The most interesting piece of information I learned actually related to a small bit of a previous lecture. The hockey puck probability test that we did in class, in which the hockey pucks were tested up to 100s of times and had different spreads dependending on the roughness of the board relates to the ball analogy. He says that although he won’t know what will happen in one particular ball or an exact instance, he does know out of 1000 similar balls. This provides an interesting scenario. You can’t guess what happens to 1 individual person in the case of COVID, but you could predict what would happen to a less precise group of 1000.
This interview discusses statistical predictions at points, things like P values and the statistical side of data collection. I would definitely ask a question regarding that aspect. I would probably ask how things like Confidence Intervals play a part in prediction, and although the interviewee states that “ I try to avoid all mathematical language and expressions as much as I can,” I believe that it is still important to inspect within the scientific community. That also poses another interesting question though, how do you make these terms accessible and provide context to predictions that want to know it?
reading your post as a stat major gave me a bit of a twitch when I had to read about them again in your response! im only half joking. your post also talks about how you seek to make statistical terms more accessible, where the language used in a lot of statistics-based predictions can often times be exclusionary. this is true! one cool (but also very bad) thing that may be relevant in your future discussions is highlighting the fact that even amounts researchers and statisticians, i feel like these terms are used, but also represent inaccessibility in a way. it’s sort of hard for me to explain, but nowadays published research only shows p values below 0.05alpha (stats standard), which is a typical sign that results are statistically significant. this is interesting as the p value is commonly adjusted in order to make research look significant, which represents a larger issue on how many researchers see certain p values and confidence intervals as confirmation of results rather than having the added nuance that all research needs. when looking at making stats language more accessible, I think making sure this nuance is baked into such definitions is super important!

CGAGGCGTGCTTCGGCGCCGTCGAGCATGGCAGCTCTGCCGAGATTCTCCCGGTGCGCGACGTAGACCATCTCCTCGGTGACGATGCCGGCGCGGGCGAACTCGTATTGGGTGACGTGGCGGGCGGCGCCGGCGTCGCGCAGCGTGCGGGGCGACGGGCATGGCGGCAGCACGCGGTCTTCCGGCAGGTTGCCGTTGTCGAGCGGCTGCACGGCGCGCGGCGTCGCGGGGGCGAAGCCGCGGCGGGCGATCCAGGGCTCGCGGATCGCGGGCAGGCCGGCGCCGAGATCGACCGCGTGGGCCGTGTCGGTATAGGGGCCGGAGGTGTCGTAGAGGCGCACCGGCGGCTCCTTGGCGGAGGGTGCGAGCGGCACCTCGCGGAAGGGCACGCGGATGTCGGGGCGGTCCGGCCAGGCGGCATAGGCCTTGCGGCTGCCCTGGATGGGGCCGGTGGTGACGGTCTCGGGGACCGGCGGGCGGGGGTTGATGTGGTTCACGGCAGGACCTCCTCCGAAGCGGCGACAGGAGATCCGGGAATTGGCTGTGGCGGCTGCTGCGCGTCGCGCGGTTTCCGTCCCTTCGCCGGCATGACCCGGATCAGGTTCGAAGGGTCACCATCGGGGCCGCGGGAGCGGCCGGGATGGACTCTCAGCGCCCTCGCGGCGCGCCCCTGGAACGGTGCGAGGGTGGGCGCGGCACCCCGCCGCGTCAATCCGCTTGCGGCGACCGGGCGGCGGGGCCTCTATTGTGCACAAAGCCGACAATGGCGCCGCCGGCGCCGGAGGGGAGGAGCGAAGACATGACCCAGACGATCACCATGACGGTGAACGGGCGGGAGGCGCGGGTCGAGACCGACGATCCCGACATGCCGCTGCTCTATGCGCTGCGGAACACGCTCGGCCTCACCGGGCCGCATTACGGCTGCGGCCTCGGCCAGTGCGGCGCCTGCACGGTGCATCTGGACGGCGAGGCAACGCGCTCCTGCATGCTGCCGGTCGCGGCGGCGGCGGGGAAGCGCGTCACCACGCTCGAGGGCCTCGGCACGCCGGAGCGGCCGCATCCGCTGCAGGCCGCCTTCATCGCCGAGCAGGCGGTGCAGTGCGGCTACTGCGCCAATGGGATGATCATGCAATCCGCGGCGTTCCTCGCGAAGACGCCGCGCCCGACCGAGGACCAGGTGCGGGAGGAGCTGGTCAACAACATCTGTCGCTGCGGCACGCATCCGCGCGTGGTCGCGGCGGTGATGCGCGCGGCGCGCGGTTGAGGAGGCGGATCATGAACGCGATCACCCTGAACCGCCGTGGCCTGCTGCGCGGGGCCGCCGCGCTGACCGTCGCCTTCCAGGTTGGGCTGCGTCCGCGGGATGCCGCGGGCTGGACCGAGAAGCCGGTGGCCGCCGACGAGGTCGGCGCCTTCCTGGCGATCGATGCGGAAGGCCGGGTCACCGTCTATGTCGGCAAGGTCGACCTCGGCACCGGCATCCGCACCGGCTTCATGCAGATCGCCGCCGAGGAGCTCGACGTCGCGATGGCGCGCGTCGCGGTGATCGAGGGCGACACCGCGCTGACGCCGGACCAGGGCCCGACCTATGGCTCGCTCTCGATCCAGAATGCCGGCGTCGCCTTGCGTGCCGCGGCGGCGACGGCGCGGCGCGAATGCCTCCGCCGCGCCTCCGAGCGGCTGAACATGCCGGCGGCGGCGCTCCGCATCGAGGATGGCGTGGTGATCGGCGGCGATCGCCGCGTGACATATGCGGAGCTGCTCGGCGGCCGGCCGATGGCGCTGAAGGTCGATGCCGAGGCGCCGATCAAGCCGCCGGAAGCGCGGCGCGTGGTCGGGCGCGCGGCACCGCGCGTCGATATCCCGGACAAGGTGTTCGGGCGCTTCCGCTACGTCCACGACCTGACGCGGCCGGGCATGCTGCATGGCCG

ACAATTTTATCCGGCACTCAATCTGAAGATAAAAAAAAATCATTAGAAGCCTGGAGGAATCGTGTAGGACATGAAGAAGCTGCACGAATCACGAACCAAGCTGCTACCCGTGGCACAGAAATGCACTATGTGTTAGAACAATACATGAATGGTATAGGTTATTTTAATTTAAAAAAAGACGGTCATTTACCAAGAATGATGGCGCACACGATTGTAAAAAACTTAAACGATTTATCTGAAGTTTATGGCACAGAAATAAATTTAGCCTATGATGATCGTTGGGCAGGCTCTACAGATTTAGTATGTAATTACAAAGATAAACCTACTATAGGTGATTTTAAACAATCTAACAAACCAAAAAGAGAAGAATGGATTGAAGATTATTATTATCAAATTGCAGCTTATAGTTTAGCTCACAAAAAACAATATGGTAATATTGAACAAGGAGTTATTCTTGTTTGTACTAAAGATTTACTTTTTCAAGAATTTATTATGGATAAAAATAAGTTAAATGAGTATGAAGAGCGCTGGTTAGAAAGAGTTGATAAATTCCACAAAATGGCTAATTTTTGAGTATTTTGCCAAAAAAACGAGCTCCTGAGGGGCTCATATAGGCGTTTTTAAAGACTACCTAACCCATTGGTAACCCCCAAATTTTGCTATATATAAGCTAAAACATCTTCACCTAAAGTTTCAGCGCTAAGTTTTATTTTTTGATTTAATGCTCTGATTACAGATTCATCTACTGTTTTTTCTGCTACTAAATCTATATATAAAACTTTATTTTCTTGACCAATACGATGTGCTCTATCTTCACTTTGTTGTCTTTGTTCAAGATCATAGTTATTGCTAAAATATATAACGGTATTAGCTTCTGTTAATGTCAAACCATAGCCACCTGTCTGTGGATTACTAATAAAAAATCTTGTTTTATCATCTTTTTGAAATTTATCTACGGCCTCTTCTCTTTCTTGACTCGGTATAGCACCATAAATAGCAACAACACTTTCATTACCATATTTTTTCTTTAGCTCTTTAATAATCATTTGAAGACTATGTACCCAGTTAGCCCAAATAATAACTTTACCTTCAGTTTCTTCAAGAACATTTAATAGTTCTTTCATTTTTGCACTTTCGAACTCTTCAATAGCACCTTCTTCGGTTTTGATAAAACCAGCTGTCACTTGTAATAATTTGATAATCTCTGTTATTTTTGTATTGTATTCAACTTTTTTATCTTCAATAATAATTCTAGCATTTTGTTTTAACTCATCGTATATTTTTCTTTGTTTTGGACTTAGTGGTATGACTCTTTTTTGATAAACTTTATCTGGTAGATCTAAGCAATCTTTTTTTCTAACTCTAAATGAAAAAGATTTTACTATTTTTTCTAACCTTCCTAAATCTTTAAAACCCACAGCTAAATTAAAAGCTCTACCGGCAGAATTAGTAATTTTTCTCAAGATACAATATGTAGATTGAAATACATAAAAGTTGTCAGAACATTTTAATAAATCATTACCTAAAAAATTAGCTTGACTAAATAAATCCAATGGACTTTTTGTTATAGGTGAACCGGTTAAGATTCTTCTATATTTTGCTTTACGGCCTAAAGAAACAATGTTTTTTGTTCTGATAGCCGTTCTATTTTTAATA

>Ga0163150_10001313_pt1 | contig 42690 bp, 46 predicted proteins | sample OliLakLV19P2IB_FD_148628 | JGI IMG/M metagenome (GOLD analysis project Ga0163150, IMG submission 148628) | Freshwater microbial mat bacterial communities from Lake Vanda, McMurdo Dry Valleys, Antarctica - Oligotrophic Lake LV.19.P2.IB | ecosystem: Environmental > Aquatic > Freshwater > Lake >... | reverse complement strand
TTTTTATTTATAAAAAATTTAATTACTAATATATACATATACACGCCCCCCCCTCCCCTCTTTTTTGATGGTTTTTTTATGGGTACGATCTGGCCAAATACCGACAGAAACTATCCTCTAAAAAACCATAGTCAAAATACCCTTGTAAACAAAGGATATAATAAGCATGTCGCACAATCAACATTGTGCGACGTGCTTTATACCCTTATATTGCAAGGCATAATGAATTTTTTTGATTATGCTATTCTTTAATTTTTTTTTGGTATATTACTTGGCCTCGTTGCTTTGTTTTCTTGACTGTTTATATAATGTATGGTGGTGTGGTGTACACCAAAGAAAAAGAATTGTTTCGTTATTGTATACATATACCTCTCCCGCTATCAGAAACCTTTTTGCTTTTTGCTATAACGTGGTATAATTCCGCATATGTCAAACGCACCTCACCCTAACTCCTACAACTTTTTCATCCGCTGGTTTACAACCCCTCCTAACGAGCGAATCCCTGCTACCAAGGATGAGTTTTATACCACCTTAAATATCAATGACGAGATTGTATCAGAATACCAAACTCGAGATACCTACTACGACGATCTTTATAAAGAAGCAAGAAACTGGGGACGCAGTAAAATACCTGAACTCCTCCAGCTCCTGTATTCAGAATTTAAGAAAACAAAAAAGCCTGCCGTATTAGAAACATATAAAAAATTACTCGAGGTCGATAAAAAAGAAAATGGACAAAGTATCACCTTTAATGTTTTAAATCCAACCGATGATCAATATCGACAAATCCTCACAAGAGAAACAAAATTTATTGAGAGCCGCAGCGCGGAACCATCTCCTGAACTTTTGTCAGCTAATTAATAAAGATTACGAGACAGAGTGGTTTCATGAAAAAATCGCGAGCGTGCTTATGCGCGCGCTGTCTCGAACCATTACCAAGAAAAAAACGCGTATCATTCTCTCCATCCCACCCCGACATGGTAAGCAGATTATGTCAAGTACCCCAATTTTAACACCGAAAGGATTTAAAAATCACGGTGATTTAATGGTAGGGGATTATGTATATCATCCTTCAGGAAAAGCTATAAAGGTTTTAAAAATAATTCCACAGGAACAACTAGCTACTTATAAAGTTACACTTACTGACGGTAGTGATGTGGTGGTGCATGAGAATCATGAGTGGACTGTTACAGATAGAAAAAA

I really agree with your comments where you discuss how it is important to both use colloquial terms but also to provide important science and math context. I wrote something similar in my original post because I think the general public should still be informed on important concepts even if they do not fully understand all the specifics. I also think it is interesting how we can make predictions and be quite accurate for large groups of people, however on the individual level we cannot say what will happen. In a group of 1000 people, we can say there was a 10% mortality rate if 100 people died. However, on the individual level it is either 0% or 100%.